We did a fairly simple version of this [the melting ice cube experiment] endlessly interesting example of how much you can learn about the physics of water with a couple of cups of water, some salt, ice and the ever cool, food colouring. I refer you here, to the queen of the melting ice cube and wonderful teacher Mirjam Glessmer of Germany. Mirjam has multiple variations on the theme of the melting ice-cube. Her amazing web-site is all about oceanography and teaching, brilliant, in my opinion. http://mirjamglessmer.com/
Hello! Very happy to surf your wonderful hands-on activities on oceanography, which are all wonderfully transformed for students.
I’ll recommend the website to my friends…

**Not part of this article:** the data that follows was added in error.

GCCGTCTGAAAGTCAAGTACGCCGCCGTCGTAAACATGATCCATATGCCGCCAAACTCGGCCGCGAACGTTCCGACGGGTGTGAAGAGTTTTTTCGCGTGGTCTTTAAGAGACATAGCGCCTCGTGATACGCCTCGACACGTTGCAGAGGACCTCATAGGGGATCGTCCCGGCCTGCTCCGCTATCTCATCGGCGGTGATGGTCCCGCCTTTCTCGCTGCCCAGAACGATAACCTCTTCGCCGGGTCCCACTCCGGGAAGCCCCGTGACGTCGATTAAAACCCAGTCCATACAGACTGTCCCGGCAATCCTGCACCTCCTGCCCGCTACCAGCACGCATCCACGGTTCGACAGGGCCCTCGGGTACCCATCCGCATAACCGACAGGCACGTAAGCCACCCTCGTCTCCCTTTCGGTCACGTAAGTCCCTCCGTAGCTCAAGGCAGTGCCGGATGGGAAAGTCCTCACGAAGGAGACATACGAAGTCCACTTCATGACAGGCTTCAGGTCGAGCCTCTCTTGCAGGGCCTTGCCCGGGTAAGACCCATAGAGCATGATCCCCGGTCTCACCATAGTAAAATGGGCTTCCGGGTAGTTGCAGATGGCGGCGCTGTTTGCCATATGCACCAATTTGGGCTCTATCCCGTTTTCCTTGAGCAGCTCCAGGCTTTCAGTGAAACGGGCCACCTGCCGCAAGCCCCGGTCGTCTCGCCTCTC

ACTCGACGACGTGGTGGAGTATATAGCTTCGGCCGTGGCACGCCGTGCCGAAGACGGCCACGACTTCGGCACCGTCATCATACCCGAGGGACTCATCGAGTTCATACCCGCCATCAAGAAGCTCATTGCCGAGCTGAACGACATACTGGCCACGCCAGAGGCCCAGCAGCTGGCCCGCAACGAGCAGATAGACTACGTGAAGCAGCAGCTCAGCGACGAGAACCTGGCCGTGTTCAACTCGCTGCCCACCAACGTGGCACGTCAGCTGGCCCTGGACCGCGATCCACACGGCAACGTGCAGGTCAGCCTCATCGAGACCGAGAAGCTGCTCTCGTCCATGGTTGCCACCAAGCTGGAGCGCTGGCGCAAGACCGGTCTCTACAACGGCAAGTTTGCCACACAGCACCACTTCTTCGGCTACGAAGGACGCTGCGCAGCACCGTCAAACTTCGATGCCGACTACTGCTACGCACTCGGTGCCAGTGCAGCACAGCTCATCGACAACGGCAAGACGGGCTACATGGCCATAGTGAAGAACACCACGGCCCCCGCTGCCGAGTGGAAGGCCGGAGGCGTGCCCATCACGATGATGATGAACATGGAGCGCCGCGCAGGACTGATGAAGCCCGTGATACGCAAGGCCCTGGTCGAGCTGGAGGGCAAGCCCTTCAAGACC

Talking about teaching science. Mirjam Glessmer, an oceanographer at the Hamburg University of Technology, runs a blog: Adventures in oceanography and teaching. How do we teach oceanography – and science more generally – in an interesting way? That’s what Mirjam deals with in her blog, which is crammed full of tips and techniques for those looking for ways to engage their students.
Love this my colleague and I were laughing at how your voice comes through..we like you work with adults..and kids. You’re approach is so much like ours…and yes we do do photo shoots and trial runs in our homes. … It is very exciting work actually. We are literally building the plane as we are flying.
Looking forward to connecting.
I’ve just looked through your blog postings… you are simply impressive! So now I’m all inspired to start writing up my own for the cruise…
Wow! I just got lost in your blog here! This blog was kinda awesome for ideas!